Saturday, January 10, 2015

Catwoman Annual #2

Fuck. It's fucking Annual Season. I might as well be flushing my money straight down the toilet.

As far as annuals go, I suspect this one will be more entertaining than most of the Annuals DC has put out since The New 52 began. I've enjoyed the first few issues of Catwoman written by Genevieve Valentine even if I could barely understand them. They're filled with high minded ideas and historical quotes and characters having believable dialogue and meaningful interactions. And with Batman on the cover (kind of), maybe there will finally be some fucking in this thing!

I bet this issue begins with a poem by Gertrude Stein!

Pheasant and chicken, chicken is a peculiar third.
Alas a dirty word, alas a dirty third alas a dirty third, alas a dirty bird.
Alas a doubt in case of more go to say what it is cress. What is it. Mean. Why. Potato. Loaves.
Stick stick call then, stick stick sticking, sticking with a chicken. Sticking in a extra succession, sticking in."

And that will totally set up the issue! What could the chicken represent? Or the sticking sticks? I think I know what the dirty bird will be!

I don't know why I scanned this picture. Nobody is fucking.

Let me skim through this annual really quickly to find the parts where Batman lectures Catwoman and treats her like a little girl. Unless he's horny and decides to treat her like a grown ass woman. Has anybody else gotten the feeling that Batman doesn't know how to have a mature relationship with an adult woman?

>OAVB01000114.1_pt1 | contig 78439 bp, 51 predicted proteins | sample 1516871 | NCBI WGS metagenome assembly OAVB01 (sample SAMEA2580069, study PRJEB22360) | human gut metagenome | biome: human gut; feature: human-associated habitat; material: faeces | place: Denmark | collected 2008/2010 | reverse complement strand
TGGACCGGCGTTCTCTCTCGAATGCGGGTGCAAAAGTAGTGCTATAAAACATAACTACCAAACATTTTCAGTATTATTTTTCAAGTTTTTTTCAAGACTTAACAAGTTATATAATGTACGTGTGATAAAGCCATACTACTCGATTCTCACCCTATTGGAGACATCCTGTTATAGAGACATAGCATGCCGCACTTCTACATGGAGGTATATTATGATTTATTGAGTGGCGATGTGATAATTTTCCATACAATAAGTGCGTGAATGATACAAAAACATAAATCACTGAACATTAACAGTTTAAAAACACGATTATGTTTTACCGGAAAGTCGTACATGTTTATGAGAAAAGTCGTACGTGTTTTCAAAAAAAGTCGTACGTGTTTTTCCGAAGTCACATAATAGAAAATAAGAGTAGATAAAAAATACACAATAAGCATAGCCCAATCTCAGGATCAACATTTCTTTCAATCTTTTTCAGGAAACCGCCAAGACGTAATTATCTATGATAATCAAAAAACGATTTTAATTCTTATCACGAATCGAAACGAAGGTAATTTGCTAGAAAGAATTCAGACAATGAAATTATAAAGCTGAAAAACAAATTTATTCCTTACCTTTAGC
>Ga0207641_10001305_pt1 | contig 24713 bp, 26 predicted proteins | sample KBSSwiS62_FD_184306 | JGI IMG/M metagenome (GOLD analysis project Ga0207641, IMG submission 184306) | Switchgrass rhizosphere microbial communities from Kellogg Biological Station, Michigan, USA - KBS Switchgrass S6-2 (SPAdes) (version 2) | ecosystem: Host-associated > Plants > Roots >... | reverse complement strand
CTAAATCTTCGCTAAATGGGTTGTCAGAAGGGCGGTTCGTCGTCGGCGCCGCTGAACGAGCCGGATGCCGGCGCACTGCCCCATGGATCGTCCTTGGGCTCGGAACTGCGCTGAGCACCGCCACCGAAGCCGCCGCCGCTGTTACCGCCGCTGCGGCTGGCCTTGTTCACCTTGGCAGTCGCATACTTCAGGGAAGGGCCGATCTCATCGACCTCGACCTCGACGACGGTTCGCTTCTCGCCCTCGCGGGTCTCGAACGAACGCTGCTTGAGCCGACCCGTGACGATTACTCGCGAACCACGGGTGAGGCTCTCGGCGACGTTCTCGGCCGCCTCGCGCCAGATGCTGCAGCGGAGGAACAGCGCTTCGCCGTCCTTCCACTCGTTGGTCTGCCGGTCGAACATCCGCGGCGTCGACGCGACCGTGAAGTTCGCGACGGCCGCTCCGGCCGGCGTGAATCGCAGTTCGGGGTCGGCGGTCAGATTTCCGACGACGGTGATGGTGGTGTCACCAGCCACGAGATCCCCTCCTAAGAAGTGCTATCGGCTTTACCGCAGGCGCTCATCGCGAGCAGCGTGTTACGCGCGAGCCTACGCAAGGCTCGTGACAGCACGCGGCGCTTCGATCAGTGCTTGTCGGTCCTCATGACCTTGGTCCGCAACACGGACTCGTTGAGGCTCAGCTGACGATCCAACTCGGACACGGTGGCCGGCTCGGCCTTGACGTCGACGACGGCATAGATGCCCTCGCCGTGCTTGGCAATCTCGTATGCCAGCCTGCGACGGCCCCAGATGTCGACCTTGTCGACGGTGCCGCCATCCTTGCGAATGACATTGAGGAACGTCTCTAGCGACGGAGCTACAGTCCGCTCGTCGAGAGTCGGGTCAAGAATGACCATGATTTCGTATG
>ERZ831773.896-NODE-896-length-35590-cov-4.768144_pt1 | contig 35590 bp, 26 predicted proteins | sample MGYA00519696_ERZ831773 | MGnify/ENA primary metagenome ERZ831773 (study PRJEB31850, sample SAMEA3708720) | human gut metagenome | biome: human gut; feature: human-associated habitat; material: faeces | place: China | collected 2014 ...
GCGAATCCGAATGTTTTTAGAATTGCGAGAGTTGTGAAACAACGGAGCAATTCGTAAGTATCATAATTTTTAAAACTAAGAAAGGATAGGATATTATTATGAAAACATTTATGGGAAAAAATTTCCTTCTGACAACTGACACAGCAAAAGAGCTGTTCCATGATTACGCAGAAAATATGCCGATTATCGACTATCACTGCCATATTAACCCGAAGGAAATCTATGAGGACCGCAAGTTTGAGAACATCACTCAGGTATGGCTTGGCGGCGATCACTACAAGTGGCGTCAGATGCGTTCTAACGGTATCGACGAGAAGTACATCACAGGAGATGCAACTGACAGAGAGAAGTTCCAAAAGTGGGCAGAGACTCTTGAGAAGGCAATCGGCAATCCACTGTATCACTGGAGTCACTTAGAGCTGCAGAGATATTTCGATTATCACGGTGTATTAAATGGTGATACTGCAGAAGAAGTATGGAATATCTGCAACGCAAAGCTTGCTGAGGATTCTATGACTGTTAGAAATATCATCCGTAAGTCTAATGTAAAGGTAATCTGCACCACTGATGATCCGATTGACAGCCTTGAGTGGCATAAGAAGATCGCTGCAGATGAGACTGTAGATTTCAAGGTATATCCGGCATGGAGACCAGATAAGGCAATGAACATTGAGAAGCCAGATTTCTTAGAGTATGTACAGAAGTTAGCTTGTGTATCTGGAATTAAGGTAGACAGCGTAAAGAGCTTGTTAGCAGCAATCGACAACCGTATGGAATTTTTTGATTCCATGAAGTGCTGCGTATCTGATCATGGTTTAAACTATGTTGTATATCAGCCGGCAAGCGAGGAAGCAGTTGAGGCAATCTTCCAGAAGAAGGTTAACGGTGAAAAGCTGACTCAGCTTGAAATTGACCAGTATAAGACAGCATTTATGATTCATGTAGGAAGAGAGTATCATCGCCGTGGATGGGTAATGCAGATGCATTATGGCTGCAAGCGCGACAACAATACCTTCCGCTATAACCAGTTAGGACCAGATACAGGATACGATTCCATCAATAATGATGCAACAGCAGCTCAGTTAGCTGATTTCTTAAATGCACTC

Valentine's first quote, which is usually way over my head because they're never by Edward Packard or R.A. Montgomery, is from Sun Tzu's The Art of War. I bet that's the level of quote I can understand! I may not have ever fought in a war and never been in a real fist fight (although I have completely spazzed out on people, bashed people in the head with my skateboard, and brought a knife to stab a bully at the bowling alley once) but how hard can a war quote be to understand?

I don't get it.

Couldn't the quote have been something easy to understand like "To kill your enemy is to defeat the day; to kill yourself is to defeat eternity." No wait, I don't understand that one either. And I made that one up!

Actually, I think I understand the quote! It's like tennis! To not lose, you must avoid unforced errors. And to win, you must take advantage of your opponent's unforced errors! Is that close enough?

Have I mentioned yet that this story is about the new Catwoman, Eiko Hasigawa? It's about how she once hunted Catwoman because Catwoman ruined one of her big scores one night. Cats are such assholes. They ruin everything. Especially when they make you love them for fifteen years and then die like a selfish bastard. Jerks!

One night while hunting Catwoman, Eiko gets a glimpse of her face. But she never sees Catwoman again after that. Until Selina Kyle suddenly appears leading the Calabrese family.

Look! Look! John McCrea is doing more New 52 artwork! Eee!